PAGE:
Twelve governors will be elected throughout Mexico today, including in Chihuahua. In addition mayors in all 1375 municipalities will be elected, including Juárez, and 426 municipal councilors.
In Chihuahua César Duarte, former President of the Chamber of Deputies (equivalent to House of Representatives in the U.S.) in Mexico, is expected to be elected governor, for a coalition of parties including the PRI and three of the so-called "midget" parties, the Worker's Party (PT), the Green Party (PVEM), and the Panal. Carlos Borruel, former mayor of Chihuahua, is running for governor in the PAN party, and Luis Orozco is running for governor on the PRD ticket.
In Cd. Juárez Héctor Agustín Murguía Lardizábal is running for mayor on the PRI ticket, and is expected to win. He was mayor from 2004-2007 and is the first mayor of Juarez ever to seek re-election. Murguia wanted to be the PRI candidate for governor, but was vetoed for the nomination, it is said, in part because of his reputed association with organized crime during his last administration. He maintained close ties, for example, to his chief of police, Saulo Reyes Gamboa, now serving time in the U.S. for drug trafficking. He is also criticized for being close to wealthy businessman Eloy Vallina, who made some early movidas with Bill Richardson on behalf of the Verde Group on the New Mexico side. Richardson is not well liked, by the way, by elites in Cd. Juarez, in great part because these movidas were at the expense of other interests in Juarez.
The current mayor is also a member of the PRI party. Running on the PAN party ticket is Cesar Jáuregui, a relative newcomer to Juarez politics; for the PRD ticket is Victor Reyes; for the PT is Victor Parra, and for the Convergencia, Lluvia Luna.
Why Are PRI Candidates Ahead in Chihuahua?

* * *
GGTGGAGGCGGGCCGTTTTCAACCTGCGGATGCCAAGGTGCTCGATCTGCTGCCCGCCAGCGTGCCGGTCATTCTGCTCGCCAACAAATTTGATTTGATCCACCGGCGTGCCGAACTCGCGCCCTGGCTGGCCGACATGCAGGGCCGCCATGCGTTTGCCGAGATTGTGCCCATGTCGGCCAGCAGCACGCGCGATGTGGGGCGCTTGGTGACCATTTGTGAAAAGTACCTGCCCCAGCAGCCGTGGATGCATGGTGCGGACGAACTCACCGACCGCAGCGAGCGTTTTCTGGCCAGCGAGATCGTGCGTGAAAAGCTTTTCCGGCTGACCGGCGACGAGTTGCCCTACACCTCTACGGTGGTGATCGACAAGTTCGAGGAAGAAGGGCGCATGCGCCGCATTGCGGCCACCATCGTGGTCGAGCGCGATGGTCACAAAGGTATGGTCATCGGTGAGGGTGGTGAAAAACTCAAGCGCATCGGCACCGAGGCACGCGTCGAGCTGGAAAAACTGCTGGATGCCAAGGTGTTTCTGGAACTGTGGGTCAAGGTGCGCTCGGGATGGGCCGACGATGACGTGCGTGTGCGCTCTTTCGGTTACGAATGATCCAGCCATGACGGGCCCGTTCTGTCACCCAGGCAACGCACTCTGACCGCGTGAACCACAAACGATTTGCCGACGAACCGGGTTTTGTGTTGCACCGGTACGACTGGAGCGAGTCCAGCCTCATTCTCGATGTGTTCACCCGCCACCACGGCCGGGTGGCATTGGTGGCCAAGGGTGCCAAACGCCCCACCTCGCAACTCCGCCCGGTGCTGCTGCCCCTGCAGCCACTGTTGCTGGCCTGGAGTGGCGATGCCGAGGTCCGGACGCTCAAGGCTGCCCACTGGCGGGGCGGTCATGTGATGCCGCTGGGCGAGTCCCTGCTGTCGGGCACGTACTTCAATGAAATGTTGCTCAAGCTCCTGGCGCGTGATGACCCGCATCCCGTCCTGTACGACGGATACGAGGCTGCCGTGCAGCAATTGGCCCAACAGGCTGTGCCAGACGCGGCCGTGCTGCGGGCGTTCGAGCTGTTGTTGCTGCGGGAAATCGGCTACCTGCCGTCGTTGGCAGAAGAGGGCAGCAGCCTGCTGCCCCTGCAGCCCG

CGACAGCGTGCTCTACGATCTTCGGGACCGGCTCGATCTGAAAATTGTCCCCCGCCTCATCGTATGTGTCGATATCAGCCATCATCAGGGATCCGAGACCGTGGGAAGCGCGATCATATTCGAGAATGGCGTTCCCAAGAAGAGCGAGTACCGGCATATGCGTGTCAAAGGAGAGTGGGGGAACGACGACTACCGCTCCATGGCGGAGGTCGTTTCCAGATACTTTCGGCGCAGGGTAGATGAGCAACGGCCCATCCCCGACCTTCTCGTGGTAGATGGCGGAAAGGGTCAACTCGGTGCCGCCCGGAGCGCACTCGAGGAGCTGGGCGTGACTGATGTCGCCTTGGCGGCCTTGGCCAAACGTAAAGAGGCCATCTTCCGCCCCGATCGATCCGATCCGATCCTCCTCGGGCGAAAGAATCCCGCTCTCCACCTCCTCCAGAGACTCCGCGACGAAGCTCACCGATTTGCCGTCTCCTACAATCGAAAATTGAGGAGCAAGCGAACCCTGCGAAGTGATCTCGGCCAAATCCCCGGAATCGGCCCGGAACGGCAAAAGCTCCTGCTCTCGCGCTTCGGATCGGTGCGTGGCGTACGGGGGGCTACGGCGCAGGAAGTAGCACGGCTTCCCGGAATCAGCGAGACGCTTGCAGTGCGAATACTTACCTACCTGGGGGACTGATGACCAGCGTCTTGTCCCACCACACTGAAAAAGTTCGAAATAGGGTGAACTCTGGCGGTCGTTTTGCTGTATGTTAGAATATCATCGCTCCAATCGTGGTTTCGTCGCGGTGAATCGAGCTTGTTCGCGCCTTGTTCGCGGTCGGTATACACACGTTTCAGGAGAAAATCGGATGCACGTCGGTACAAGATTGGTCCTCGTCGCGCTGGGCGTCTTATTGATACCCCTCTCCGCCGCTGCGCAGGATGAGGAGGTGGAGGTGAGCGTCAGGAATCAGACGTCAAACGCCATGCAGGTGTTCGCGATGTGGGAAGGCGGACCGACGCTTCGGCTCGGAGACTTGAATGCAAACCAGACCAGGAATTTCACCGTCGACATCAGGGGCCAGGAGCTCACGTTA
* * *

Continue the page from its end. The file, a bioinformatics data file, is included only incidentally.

To understand a fundamental dynamic in the elections of today for governor it is important to remember just how unpopular President Felipe Calderon of the PAN is today in all of Chihuahua, in great part due to the obvious failure of Joint Operation Chihuahua, later named to Coordinated Operation Chihuahua. Far from lowering homicide, kindapping, and other types of crime, just about all categories of crime have increased dramatically since the armed forces began to supplement municipal police two and a half years ago. Duarte and Murguia both began their campaings with the advantage that they are NOT in the PAN party. Should they both win elections it will be due more to this factor than to their superiority as candidates. During the three visits President Calderon made so far this year to Juarez he has been the object of a great deal of criticism, including insults to his face. At one function in Juarez, the President arrived slightly late and said, "I'm sorry, I'm running a little late." The man who was introducing him replied, "Late? yes, about three years." There are other reasons the PAN is not likely to win these elections (Panistas in important party positions are not always the most respected party leaders) but local dislike for the President is probably the strongest.
Kidnappings: There has been some violence associated with the elections. The son of a PAN candidate for governor, Pablo Cuaron Galindo, was kidnapped just hours before Cuaron, after failing to become the PAN candidate for governor, was expected to register as a candidate for mayor. And just a few days ago, on June 27, the brother of the PRI candidate for the mayorship of Praxedis. G. Guerrero (a village in the Valle de Juárez, was kidnapped.